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Spinal Anaesthesia better than GA in Elderly Hip Fracture patients : Study


Spinal Anaesthesia better than GA in Elderly Hip Fracture patients : Study

Spinal anesthesia may be better than general anesthesia for elderly hip fracture patients. A recent study out of the University of Toronto compared 883 matched pairs of patients who had hip fracture surgery over 13 years. After adjusting for variables that can influence a patient’s risk for death after hip fracture surgery, spinal anesthesia was less likely to result in death within 90 days after hip fracture repair when compared with general anesthesia. The spinal anesthesia patients also had fewer blood clots in the lung, lower rates of major blood loss, and shorter hospital stays.

Sarah Tierney, MD, FRCPC, was awarded a Resident/Fellow Travel Award from the American Society of Regional Anesthesia and Pain Medicine for her abstract of the study which will be presented on April 19 at the 2018 World Congress on Regional Anesthesia and Pain Medicine. Drs. Anahi Perlas, Laith Malhas, Vincent Chan, and Scott Beattie coauthored the abstract, “The Effect of Anesthetic Technique on Mortality and Major Morbidity Following Hip Fracture Fixation.  A Retrospective, Propensity-Score Matched-Pairs Cohort Study.”

Hip fracture is common in elderly people, and surgical repair of these injuries is associated with significant postoperative problems. Dr. Tierney said that the chance of death within three months after hip fracture surgery has not changed in the last 15 years despite advances in healthcare.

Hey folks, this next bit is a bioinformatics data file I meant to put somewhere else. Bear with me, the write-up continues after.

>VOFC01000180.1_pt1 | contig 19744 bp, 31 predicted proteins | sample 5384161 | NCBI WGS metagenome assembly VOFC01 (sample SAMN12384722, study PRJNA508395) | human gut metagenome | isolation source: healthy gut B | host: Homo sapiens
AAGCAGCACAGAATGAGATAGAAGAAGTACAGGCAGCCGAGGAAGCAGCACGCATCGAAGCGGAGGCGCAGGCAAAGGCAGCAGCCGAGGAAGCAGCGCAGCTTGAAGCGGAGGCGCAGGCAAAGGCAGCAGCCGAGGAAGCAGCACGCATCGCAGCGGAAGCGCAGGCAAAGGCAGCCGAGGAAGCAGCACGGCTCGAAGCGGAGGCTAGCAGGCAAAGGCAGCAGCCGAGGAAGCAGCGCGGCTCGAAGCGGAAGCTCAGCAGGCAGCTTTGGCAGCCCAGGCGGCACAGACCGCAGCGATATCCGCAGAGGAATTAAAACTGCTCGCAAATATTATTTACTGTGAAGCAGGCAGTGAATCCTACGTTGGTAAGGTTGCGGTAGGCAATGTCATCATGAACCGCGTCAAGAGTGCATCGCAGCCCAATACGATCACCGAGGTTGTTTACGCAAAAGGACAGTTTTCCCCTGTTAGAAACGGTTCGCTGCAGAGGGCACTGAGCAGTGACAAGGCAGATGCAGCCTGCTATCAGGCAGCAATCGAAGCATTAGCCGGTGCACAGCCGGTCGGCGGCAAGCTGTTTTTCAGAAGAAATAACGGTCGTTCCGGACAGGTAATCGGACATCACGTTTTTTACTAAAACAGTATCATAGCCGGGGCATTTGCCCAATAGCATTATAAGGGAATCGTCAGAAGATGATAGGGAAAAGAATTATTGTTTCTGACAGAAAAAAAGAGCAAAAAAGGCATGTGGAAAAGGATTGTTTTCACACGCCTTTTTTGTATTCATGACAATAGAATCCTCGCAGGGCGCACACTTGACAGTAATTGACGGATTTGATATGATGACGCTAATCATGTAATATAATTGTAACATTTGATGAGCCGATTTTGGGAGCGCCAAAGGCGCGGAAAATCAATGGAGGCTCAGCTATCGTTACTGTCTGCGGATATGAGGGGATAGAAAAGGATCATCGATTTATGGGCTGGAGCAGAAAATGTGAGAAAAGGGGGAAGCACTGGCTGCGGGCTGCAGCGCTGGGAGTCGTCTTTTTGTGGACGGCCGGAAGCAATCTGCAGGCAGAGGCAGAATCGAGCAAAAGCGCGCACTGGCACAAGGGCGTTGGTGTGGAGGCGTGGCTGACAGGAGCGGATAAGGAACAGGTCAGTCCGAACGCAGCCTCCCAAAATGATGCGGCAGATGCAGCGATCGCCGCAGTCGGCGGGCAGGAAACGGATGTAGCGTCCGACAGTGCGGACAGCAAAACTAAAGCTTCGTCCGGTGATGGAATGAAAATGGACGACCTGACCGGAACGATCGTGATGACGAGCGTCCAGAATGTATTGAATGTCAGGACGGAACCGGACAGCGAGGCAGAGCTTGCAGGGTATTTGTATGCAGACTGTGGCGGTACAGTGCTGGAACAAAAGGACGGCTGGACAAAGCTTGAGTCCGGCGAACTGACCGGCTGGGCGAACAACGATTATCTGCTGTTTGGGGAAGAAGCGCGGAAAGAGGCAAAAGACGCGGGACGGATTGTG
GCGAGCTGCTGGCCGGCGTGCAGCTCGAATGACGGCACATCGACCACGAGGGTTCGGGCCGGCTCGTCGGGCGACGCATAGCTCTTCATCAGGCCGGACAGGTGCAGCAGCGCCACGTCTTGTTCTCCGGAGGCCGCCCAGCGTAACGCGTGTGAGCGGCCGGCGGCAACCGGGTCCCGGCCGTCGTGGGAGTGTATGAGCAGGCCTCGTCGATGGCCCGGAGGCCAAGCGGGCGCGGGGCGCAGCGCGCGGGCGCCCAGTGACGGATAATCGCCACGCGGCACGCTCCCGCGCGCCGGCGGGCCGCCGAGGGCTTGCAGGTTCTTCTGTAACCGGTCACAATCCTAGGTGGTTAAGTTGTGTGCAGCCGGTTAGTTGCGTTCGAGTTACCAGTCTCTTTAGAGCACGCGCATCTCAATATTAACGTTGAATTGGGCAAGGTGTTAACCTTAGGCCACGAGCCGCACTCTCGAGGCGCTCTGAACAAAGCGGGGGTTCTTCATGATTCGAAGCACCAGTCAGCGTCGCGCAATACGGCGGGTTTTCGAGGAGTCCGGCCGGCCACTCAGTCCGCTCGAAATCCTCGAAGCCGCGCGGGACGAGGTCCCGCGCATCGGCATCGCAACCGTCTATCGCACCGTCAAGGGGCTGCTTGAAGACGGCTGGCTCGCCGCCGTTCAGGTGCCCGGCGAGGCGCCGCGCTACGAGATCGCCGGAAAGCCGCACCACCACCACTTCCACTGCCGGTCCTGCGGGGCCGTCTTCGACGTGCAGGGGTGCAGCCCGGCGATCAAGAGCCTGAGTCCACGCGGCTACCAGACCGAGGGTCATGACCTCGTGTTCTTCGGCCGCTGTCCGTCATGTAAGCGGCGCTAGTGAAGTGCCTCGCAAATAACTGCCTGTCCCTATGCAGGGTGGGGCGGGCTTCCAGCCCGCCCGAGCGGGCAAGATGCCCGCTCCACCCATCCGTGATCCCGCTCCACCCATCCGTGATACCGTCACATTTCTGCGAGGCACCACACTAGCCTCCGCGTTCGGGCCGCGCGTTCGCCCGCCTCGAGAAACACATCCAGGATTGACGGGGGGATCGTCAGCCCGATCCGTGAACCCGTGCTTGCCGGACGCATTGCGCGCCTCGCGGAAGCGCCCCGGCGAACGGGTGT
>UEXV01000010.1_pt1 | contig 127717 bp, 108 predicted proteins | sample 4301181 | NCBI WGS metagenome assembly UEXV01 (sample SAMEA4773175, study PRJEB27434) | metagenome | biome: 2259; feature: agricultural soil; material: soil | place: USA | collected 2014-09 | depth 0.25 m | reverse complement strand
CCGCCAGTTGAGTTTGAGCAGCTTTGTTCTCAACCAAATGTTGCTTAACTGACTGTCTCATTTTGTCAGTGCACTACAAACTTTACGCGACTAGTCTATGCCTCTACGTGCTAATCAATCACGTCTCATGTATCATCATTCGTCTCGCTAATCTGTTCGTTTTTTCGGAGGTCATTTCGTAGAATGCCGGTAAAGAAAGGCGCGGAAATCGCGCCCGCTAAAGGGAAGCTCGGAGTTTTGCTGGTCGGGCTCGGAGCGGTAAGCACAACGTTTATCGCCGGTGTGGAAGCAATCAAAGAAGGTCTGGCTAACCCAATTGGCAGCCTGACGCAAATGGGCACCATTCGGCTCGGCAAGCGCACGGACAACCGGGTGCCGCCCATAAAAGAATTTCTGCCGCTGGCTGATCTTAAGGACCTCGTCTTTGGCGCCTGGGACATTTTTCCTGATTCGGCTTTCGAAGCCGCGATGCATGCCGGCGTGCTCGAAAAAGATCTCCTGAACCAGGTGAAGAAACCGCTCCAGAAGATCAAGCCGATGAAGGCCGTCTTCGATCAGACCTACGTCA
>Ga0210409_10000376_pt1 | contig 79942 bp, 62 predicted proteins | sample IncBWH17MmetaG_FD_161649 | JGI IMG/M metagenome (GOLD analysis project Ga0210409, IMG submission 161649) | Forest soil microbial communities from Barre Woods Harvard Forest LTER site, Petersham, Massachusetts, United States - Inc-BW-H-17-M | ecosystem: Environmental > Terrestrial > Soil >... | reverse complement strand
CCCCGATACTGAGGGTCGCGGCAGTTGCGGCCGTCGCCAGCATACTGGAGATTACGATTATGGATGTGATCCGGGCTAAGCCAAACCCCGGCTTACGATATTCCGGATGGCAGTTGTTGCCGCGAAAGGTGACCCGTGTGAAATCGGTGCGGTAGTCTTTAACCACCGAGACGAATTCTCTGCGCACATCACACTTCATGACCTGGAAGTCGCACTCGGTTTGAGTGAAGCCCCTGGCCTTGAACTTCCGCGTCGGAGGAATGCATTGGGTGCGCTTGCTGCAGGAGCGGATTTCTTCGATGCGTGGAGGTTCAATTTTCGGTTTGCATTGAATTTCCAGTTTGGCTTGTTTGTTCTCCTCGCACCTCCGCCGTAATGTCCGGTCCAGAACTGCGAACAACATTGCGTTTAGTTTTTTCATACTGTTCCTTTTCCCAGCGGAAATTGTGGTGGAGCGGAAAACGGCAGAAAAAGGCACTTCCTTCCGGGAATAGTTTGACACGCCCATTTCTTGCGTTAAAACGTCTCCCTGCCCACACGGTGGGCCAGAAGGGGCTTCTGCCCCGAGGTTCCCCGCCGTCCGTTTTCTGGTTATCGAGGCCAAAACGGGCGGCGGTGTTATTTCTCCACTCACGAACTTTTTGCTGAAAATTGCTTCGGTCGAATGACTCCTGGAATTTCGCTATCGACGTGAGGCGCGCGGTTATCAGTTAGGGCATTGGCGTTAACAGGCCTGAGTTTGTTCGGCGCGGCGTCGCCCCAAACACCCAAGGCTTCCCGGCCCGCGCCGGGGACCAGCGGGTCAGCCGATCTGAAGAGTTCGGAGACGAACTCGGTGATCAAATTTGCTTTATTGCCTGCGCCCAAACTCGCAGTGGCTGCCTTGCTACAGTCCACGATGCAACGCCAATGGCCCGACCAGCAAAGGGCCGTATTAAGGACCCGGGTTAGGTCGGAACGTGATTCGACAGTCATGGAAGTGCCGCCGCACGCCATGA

Spinal and general anesthesia are the two commonly used techniques for patients undergoing surgery to fix broken hips; however, the best anesthetic technique is not known. With spinal anesthesia, the patient receives medication to the spinal column, which numbs them from the waist down, along with moderate to no sedation; general anesthesia causes a complete loss of consciousness and requires insertion of an airway tube to assist with breathing.

The authors concluded that spinal anesthesia may be preferred over general anesthesia for patients undergoing hip fracture surgery.

The 2018 World Congress on Regional Anesthesia and Pain Medicine will be held April 19-21 at the New York Marriott Marquis in Times Square. The meeting brings together five intercontinental regional anesthesia and pain medicine societies every four years. This is the first time the meeting will be held in the United States, with nearly 3,000 expected to attend.


Source: With inputs ASRA

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